Even with all of the problems US schools are burdened with, access is something we take for granted. In Africa, 1 out of every 3 kids does not go to school. In Liberia, it's 6 out of 10. Uniforms are required for children to attend school, but the cost of these uniforms is a huge obstacle for many families. Many Liberian families are still struggling after the Ebola crisis during which an incredible 50% of working adults lost their jobs.
Chid Liberty has set his sights on solving this problem of access. Chid is the CEO of Liberty & Justice (L&J), Africa’s first Fair Trade Certified™ apparel manufacturer. He is also Liberian. "The problem doesn't just extend to the fact that they're not being educated. We're all losing," he said. "Without getting kids in school, how do we have the next Ellen Johnson Sirleaf, the first woman president in Africa? How do we have the Kennedy Odedes? How do we have the Leymah Gbowees? How do have all of these powerful Africans that are creating change in their societies if we're letting a third of the population not go to school?" Rather than a lament, I think Chid was merely sizing up the challenge (clearly he's a doer; read his about impressive accomplishments here).
L&J's predominantly female workforce brought the uniform issue to light and, by brilliant design, are also part of the solution. The traditional one-for-one model simply would not address this delicate uniform-work balance. Their elegant solution was to bring to market their own premium clothing line called UNIFORM, using what has been dubbed a "one-for-one remix." Their first product is a premium t-shirt, the purchase of which provides a child's school uniform and creates jobs for women in the factory where they will make not only the shirts, but the uniforms as well. The factory employees receive living wages, free healthcare, literacy classes, and 49% equity in the factory. At the pre-launch party for UNIFORM, an ebullient Chid declared, "For all those kids who can't go just because of the uniform, we got them."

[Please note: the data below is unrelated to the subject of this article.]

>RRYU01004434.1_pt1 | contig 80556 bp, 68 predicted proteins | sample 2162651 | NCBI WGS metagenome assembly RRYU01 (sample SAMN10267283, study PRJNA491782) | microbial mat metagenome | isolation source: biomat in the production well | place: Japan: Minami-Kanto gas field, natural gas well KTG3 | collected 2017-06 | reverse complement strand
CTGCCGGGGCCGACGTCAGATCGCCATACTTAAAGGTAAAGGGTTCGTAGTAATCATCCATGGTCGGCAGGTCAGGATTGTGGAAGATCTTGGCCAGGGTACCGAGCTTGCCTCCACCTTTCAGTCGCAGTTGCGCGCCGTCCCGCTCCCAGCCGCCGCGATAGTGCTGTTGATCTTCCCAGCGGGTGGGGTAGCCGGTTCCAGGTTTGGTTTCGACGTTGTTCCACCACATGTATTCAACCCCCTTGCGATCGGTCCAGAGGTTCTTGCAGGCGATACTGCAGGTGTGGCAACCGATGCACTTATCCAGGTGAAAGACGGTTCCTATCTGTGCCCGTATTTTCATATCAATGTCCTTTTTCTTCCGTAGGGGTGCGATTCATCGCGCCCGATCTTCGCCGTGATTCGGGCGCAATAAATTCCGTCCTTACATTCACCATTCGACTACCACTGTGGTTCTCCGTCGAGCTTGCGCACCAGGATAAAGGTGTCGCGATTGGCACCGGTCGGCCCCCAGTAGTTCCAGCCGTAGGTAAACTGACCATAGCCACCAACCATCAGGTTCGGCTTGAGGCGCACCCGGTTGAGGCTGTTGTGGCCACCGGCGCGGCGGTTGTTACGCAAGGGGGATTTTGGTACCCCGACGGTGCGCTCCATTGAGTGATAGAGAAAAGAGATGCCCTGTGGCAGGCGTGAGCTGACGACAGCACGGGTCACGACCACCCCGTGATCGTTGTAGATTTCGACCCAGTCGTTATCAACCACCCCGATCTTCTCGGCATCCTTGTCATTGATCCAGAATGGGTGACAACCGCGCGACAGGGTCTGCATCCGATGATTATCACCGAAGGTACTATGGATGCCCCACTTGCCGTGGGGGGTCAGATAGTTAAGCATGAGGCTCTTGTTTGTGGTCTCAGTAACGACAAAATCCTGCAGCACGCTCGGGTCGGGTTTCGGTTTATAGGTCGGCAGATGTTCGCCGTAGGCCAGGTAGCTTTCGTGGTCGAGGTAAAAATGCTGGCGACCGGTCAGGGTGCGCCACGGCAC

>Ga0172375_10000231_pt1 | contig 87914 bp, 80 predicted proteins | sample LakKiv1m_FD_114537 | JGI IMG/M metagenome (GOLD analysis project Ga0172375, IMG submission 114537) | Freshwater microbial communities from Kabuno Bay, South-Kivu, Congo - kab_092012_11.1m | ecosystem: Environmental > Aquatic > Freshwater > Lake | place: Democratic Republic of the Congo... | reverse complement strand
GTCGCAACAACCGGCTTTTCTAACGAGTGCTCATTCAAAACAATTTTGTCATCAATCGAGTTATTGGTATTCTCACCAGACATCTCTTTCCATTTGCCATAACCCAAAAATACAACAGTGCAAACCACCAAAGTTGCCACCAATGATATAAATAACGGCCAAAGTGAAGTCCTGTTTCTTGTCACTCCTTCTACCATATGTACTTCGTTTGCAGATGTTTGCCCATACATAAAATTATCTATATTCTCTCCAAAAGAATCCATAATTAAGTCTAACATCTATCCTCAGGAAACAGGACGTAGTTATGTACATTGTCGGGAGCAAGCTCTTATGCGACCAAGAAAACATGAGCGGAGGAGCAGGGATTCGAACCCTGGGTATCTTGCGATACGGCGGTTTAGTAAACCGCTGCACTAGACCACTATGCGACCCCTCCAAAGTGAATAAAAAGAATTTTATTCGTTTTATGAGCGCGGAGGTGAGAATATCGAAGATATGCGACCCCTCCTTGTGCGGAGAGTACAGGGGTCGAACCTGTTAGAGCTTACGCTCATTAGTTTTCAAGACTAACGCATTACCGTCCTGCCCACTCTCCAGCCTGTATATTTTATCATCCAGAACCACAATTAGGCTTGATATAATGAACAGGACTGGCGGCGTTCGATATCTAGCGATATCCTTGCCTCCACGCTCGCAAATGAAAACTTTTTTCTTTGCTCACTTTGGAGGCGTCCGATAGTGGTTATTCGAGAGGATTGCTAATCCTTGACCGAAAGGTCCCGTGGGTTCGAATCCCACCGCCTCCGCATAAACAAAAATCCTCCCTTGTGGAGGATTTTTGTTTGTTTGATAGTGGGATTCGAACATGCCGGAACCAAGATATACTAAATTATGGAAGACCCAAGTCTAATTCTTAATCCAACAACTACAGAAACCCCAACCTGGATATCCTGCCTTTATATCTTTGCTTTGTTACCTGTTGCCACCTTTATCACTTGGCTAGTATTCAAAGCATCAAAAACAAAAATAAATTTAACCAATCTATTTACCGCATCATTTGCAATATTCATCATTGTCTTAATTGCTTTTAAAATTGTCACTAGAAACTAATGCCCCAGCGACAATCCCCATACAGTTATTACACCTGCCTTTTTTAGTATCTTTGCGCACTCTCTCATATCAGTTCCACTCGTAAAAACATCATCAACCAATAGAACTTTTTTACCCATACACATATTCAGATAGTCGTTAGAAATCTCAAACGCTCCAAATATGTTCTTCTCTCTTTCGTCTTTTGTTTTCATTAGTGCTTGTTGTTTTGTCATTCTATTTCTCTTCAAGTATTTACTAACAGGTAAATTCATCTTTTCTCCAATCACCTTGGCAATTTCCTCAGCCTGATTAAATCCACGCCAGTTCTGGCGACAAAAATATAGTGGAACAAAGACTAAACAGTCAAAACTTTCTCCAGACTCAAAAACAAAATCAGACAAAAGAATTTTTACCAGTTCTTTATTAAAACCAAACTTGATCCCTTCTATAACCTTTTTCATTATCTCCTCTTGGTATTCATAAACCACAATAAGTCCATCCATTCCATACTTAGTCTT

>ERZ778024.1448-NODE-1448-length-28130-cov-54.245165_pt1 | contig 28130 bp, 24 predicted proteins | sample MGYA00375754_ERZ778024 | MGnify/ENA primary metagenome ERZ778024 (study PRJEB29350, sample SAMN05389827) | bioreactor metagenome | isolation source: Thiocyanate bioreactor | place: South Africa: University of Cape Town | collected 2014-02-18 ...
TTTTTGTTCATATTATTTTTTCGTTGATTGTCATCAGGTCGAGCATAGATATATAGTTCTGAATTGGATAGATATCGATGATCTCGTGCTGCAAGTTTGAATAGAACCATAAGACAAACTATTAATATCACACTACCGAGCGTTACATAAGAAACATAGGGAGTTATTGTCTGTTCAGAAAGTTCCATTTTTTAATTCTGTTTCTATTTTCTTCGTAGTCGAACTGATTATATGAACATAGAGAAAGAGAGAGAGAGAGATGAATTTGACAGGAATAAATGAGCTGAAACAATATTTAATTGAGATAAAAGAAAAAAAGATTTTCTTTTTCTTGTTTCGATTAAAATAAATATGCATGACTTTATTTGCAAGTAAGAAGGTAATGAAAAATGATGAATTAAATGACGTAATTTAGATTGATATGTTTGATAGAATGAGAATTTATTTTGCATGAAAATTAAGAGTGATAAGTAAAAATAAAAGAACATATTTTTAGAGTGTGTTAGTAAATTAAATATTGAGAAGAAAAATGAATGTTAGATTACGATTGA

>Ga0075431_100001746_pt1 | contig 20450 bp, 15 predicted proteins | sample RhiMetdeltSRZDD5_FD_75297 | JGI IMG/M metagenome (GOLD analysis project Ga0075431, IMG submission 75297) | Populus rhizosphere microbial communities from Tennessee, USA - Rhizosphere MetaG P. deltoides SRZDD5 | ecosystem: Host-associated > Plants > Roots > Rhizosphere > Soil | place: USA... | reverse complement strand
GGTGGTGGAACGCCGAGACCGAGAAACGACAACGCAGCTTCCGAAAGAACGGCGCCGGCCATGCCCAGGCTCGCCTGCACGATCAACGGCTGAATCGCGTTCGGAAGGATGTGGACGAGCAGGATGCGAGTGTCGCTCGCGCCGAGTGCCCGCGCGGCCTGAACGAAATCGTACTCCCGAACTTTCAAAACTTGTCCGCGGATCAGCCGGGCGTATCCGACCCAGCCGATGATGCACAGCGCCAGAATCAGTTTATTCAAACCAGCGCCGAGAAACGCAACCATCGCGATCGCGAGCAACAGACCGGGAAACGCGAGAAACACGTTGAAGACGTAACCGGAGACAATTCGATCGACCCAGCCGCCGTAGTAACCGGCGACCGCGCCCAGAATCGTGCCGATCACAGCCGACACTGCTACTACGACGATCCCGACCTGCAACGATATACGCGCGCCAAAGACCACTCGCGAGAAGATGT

The name UNIFORM represents both uniforms for the students and the longevity of the line's goals and aesthetic. I went to UNIFORM's pre-launch and saw, felt, and tried on a t-shirt for myself. The fit is classic and enduring, and the fabric has a soft hand thanks to a blend of Lyocell, nylon, and silk. The quality of the product coupled with the integrity of the business makes supporting UNIFORM a must.
After successfully raising $230,000 in it's Kickstarter campaign in June 2015, Uniform has donated 8,000 school uniforms to children in Liberia to date.
At L&J, we believe that the path to sustainable development not only gives to the poor but also empowers the poor to create that path for themselves.
– L&J CEO, Chid Liberty
ABOUT THE AUTHOR
With a background in education, Elizabeth Stilwell produces engaging, actionable content as editor-in-chief of The Note Passer . A proud sustainability nerd, her aim is to be a resource for ethical alternatives that benefit both people and the environment. The Note Passer is inspiration for better, sustainable future; one that's full of more meaning and less waste. Elizabeth’s graphics, photography, and words have have appeared on EF Magazine, Moral Fibres, BF+DA, EcoGreenLove, and others. She is also a co-founder of the Ethical Writers Coalition, a group of writers who are furthering ethical and sustainable living online and in print.